“Most men are silent about this,” says Dumisani Rebombo, who is leading the workshop organised by the One Man Can Campaign.

But it is “vitally important” for men to play their part in tackling the rape crisis, he says.

Just as the participation of white people in the black struggle against apartheid in South Africa had added strength to that movement, men “must stand up and work with women” to combat rape, he told the BBC World Service.

Ex-soldier jailed for another rape

An ex-soldier who raped a woman while on licence after serving a prison term for another rape was jailed for seven years today.

 James Lang, 26, who was thrown out of the British Army after being convicted of rape while serving in Germany, attacked a drunk woman after a night out in his hometown of Torquay, Devon.

 He denied the offence but was convicted after the prosecution at his trial, backed by CCTV footage, argued his unconscious victim was too drunk to consent to sex with him.

The footage, shown at his four-day trial at Exeter Crown Court, showed him putting his teenage victim, whom he met in a club, over his shoulder and carrying her up a dark alley, where he raped her in a doorway in October last year.

 Sentencing him at the same court today, Judge Graham Cottle told the former Royal Logistics Corps lance corporal he attacked her in a place “as inconducive to consensual sex as one can imagine”.

 “She had no idea where she had been. She woke up there realising she had been raped.

 “If not a carbon copy (of his previous offence) it was very similar. You took advantage of a woman insensible through alcohol.

 “Your propensity to have sexual designs on women who have drunk too much is deeply worrying.”

 There was a disturbance in court after Lang was sentenced as one of his victim’s relatives tried to come face to face with him in the dock, but he was prevented from doing so by court staff.

The court heard that Lang, of Laburnum Street, Torquay, was jailed for four years in April 2008, reduced to three years on appeal, after raping a drunk woman in his room in British Army barracks in Osnabruck. She woke up and found him on top of her, before managing to escape and raise the alarm in the guardroom.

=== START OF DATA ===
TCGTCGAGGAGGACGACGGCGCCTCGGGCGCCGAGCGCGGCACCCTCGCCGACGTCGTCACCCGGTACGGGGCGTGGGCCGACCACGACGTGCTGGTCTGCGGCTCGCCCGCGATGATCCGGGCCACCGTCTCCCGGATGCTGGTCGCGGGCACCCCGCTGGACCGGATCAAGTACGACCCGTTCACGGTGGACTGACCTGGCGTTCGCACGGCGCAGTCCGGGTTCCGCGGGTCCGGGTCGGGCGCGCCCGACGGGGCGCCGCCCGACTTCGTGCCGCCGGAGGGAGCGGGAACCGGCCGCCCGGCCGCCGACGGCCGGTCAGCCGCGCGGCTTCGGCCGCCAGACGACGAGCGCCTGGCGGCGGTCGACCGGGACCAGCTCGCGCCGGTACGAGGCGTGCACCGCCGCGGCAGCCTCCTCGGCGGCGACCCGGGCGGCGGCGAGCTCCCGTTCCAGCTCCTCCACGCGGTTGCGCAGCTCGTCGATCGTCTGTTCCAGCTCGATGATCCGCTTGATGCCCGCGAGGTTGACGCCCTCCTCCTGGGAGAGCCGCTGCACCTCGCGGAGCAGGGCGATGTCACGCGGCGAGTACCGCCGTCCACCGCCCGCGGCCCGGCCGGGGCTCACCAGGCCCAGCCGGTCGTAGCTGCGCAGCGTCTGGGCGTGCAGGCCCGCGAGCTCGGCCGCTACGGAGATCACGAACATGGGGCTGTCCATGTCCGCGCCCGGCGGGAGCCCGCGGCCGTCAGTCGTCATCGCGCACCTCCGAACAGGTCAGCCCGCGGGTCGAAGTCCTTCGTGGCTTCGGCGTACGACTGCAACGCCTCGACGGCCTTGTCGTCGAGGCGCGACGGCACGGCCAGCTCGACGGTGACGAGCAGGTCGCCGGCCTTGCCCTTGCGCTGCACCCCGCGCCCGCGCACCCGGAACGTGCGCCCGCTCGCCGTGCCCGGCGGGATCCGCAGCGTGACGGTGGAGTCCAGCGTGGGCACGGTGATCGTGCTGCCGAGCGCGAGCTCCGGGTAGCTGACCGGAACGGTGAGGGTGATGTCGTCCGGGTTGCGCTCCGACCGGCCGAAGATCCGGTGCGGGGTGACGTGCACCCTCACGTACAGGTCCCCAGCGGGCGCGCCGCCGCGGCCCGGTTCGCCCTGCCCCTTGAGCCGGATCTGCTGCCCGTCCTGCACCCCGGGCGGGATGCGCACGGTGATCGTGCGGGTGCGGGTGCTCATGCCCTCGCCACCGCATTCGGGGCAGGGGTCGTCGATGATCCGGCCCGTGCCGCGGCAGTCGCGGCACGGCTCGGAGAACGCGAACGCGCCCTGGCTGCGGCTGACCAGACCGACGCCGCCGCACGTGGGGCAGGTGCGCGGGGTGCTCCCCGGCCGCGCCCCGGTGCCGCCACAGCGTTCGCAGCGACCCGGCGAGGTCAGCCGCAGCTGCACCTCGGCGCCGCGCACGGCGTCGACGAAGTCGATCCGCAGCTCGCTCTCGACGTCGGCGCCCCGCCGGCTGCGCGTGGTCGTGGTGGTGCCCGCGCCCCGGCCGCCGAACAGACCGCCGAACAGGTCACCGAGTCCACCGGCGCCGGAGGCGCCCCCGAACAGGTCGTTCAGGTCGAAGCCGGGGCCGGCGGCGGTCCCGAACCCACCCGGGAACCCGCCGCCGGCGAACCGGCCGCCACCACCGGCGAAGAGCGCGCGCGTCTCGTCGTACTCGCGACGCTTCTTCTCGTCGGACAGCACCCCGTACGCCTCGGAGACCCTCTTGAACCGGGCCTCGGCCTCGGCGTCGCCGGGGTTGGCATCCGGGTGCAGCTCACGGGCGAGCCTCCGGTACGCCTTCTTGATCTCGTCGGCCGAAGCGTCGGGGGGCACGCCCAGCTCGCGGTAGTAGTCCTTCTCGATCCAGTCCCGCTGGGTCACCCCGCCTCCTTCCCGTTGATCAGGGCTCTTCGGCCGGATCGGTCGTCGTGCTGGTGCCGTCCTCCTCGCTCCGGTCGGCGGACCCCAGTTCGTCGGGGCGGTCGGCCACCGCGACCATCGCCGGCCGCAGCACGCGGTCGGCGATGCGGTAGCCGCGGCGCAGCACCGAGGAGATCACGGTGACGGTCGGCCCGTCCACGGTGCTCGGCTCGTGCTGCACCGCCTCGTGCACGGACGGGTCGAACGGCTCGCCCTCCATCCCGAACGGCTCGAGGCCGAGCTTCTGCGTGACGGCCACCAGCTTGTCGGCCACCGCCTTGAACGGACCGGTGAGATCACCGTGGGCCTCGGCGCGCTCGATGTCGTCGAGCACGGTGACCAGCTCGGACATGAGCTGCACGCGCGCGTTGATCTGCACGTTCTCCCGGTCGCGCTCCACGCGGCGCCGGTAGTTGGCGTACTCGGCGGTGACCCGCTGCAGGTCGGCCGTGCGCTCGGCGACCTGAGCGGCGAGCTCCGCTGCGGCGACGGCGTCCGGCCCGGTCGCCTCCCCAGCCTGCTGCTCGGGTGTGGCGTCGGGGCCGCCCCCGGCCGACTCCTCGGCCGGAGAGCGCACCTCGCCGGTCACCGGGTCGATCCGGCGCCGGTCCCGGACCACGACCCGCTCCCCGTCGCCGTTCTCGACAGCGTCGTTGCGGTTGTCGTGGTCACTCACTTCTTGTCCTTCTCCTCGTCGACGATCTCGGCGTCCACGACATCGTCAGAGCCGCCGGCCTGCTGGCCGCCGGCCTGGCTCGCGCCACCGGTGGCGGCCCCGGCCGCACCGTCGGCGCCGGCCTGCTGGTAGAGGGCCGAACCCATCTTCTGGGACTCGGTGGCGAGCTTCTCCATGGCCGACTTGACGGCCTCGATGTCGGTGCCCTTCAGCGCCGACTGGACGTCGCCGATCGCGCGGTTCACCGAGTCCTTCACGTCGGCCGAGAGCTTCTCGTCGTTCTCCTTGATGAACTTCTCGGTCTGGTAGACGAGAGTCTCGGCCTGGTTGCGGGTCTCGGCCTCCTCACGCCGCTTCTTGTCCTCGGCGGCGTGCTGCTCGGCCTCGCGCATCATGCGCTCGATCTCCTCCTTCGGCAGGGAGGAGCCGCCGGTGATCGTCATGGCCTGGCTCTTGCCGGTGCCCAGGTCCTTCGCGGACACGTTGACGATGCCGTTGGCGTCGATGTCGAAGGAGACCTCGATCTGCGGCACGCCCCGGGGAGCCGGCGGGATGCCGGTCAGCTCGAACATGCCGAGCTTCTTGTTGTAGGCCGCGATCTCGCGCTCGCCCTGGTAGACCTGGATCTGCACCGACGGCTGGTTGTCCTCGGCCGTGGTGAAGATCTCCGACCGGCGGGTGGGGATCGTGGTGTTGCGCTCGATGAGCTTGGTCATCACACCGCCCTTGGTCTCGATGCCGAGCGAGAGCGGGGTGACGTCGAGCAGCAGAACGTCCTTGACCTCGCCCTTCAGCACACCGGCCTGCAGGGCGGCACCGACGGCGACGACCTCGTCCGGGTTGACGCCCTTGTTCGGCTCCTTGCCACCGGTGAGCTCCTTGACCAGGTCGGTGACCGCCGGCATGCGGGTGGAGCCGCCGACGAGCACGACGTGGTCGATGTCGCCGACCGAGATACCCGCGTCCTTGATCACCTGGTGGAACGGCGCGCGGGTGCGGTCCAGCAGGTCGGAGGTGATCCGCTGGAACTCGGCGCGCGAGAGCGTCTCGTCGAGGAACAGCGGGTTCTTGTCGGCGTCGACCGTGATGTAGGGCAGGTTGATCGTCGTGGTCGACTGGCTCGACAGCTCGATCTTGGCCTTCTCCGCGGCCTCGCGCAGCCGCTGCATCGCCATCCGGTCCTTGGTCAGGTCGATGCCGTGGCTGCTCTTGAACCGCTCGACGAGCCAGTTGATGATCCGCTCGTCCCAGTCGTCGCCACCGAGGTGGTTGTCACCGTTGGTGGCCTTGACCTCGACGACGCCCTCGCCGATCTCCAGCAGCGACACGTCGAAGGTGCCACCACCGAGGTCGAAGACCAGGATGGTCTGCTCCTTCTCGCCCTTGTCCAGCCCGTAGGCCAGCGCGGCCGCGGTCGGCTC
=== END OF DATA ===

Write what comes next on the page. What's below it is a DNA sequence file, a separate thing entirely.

Rape crime figure differences revealed

New figures show wide disparities in the way that police forces in England and Wales record allegations of rape.

Data supplied to BBC News shows the proportion of rapes dismissed by the police as “no crime” varies between 2% and 30%.

Overall, the number of reports of rape classed as “no crime” has decreased.

The figures given to the BBC come four years after a watchdog warned that recorded crime figures for rape were skewed.

In its report, the Crown Prosecution Service Inspectorate warned that some reports of rape were being wrongly classified by police forces. In turn, there was a danger that these mistakes inflated perceptions of false allegations.

At the time, police in England and Wales classified almost 16% of reports of rapes as “no crime”. That figure has now fallen to under 12% – but data supplied by the Association of Chief Police Officers shows that the average hides wide variations.

While Gloucestershire Police recorded 2.4% of rapes as “no crime”, the figure for Kent was 30%, three times the rate in 2009. Surrey Police’s “no crime” figure was over 20%.

‘Figures insulting’

In a statement, Kent Police said the jump in its statistics came after a recent review of open cases.

Miliband and Cameron clash over rape case DNA legislation

Downing Street insisted David Cameron was not going to conduct a U-turn on the retention of suspects’ DNA in rape cases after being put under pressure on the issue by the Labour leader, Ed Miliband.

The protection of freedoms bill requires the removal of DNA profiles from police databases after five years in all cases in which no charges are brought, but rape victims’ groups have called for DNA to be retained in exceptional cases.

Speaking at prime minister’s questions, Miliband urged Cameron to make an exception in rape cases.

The Labour leader asked: “Around 5,000 people each year are arrested on suspicion of rape and not charged … in certain cases these individuals have gone on to commit further offences and be convicted as a result of the DNA being held on the national database, but his proposal is that for those arrested and not charged the DNA would be disposed of straight away.

“I ask him again, why is it right to discard the DNA of those arrested but not charged with rape?”

It emerged that the prime minister did not know details of the proposal, which is due to return to the Commons at the bill’s report stage shortly.

During rowdy exchanges in which he had to seek advice from the home secretary, Theresa May, Cameron appeared to hint that he would look at the issue again.

The prime minister said the government would “look carefully” at the plans and that there was “always room to see where it can be improved”, but insisted the coalition had inherited “an unacceptable situation with a DNA database that had grown out of control and without proper rights for people”.

He later said he believed the police could ask for the retention of DNA in exceptional cases, but Labour claimed the category did not apply in rape cases.